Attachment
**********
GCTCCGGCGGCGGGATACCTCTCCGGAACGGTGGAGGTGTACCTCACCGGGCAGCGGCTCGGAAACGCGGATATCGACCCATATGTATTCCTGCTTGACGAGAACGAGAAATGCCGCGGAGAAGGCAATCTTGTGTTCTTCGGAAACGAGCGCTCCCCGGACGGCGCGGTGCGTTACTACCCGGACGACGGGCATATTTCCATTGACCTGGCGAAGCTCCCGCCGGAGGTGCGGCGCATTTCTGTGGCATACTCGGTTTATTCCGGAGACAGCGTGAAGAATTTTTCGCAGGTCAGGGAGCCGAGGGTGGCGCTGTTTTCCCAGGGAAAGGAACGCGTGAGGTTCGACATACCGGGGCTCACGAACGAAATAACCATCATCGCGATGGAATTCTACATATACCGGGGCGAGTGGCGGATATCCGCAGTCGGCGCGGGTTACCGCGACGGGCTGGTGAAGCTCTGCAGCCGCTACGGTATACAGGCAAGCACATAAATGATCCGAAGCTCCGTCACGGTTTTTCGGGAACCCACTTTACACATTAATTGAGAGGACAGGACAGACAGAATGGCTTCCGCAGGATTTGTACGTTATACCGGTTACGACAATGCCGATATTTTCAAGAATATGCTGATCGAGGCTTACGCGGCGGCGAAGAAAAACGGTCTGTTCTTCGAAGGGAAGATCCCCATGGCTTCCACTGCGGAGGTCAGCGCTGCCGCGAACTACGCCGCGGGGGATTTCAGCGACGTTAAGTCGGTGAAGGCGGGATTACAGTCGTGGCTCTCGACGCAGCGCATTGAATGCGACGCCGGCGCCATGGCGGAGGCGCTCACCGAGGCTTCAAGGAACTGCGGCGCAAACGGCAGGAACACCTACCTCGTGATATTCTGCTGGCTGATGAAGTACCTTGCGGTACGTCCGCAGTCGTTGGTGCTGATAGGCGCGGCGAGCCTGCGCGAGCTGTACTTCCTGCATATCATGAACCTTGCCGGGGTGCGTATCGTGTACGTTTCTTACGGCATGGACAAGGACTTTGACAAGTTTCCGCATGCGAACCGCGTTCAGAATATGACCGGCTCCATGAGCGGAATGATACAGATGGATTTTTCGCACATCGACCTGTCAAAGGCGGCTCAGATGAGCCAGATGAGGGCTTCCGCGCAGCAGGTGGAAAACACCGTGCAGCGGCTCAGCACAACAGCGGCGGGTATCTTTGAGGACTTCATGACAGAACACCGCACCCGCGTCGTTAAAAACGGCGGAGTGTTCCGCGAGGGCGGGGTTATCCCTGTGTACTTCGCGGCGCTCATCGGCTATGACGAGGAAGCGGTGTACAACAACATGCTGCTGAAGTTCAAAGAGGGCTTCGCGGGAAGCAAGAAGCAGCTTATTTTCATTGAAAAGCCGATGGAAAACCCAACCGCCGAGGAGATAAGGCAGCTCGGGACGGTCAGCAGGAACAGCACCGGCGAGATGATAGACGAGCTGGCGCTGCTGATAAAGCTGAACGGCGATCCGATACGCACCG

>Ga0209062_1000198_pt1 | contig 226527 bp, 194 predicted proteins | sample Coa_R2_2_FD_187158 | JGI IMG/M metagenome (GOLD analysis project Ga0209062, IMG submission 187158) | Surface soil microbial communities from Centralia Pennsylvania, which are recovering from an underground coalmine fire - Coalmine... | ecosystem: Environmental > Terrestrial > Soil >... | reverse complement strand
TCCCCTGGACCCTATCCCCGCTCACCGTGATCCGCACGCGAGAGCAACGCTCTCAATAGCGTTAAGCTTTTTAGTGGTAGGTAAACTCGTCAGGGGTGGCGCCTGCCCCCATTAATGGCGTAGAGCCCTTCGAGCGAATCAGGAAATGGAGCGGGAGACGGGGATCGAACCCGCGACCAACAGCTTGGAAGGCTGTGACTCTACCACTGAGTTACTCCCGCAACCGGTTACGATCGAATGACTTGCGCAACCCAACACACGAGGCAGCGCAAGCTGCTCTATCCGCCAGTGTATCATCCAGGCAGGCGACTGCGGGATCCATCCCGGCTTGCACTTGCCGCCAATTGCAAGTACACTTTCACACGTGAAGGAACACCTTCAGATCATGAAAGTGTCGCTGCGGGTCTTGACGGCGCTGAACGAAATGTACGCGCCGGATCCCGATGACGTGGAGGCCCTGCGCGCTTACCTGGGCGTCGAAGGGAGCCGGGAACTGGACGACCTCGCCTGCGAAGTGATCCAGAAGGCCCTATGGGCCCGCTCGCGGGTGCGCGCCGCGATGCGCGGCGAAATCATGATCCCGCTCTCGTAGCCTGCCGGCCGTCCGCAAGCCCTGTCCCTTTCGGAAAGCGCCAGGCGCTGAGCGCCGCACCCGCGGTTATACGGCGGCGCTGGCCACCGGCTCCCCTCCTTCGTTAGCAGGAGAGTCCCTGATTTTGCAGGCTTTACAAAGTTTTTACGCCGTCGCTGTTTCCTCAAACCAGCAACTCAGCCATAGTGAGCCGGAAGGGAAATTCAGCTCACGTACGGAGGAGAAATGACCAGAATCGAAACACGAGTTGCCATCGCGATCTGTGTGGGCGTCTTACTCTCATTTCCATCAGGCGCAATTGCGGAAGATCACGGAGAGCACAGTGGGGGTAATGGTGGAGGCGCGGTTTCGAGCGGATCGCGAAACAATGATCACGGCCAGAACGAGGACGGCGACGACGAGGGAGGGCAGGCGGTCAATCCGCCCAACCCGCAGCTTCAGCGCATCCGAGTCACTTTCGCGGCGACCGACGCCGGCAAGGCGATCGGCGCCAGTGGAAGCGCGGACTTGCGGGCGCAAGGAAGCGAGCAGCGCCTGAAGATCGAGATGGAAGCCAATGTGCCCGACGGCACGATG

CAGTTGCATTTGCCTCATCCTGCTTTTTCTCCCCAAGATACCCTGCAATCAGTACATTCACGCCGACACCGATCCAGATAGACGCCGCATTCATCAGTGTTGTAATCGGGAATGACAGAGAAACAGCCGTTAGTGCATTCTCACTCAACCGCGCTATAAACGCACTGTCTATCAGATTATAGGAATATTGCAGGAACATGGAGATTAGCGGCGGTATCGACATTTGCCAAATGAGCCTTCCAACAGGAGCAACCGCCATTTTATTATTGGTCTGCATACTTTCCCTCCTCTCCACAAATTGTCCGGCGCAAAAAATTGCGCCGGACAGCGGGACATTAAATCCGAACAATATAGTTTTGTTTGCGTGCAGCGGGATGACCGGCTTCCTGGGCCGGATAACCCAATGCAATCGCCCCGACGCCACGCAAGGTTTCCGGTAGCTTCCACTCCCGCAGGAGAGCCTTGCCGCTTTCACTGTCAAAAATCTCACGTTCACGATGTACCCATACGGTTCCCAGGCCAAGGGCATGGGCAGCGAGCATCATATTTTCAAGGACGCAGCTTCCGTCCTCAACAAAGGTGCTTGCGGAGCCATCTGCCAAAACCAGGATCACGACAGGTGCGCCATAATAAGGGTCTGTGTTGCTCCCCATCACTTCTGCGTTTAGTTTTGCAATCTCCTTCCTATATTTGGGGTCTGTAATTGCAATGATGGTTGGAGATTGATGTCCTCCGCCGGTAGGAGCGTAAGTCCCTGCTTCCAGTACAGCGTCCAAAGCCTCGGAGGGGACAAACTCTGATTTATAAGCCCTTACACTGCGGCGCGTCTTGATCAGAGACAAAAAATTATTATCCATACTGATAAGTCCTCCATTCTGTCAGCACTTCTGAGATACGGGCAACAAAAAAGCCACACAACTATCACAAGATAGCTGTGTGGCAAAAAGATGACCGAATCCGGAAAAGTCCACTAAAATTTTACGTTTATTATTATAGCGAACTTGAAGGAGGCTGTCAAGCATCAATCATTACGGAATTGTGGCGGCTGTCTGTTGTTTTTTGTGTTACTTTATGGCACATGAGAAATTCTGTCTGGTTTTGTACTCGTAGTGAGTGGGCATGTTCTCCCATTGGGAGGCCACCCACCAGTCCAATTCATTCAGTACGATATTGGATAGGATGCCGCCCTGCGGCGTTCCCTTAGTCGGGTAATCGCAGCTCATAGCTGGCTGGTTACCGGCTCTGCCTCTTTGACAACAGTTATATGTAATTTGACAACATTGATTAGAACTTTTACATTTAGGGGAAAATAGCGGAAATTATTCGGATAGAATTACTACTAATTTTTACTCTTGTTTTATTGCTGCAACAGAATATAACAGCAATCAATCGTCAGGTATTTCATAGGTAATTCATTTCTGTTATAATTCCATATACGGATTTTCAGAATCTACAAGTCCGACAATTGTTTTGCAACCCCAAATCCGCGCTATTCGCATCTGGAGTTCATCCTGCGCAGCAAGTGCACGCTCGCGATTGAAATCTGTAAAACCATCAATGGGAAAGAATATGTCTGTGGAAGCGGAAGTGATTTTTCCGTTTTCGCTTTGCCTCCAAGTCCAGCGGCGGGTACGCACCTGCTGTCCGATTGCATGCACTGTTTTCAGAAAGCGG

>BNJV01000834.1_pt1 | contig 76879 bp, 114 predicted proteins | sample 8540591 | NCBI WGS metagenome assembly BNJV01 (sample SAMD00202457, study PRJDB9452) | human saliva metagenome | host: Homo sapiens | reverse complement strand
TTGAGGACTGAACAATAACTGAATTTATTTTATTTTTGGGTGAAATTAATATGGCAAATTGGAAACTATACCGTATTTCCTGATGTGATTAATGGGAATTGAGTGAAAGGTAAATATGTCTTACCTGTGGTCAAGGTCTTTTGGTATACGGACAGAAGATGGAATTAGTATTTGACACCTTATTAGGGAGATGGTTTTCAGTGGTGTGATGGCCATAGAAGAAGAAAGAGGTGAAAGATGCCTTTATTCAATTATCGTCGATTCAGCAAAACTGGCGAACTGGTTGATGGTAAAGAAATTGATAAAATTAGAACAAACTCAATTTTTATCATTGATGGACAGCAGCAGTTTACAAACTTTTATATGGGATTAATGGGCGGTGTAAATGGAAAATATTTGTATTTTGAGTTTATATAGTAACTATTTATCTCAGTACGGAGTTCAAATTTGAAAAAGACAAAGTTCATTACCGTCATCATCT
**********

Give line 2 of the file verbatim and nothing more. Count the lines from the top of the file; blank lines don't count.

>Ga0209062_1000198_pt1 | contig 226527 bp, 194 predicted proteins | sample Coa_R2_2_FD_187158 | JGI IMG/M metagenome (GOLD analysis project Ga0209062, IMG submission 187158) | Surface soil microbial communities from Centralia Pennsylvania, which are recovering from an underground coalmine fire - Coalmine... | ecosystem: Environmental > Terrestrial > Soil >... | reverse complement strand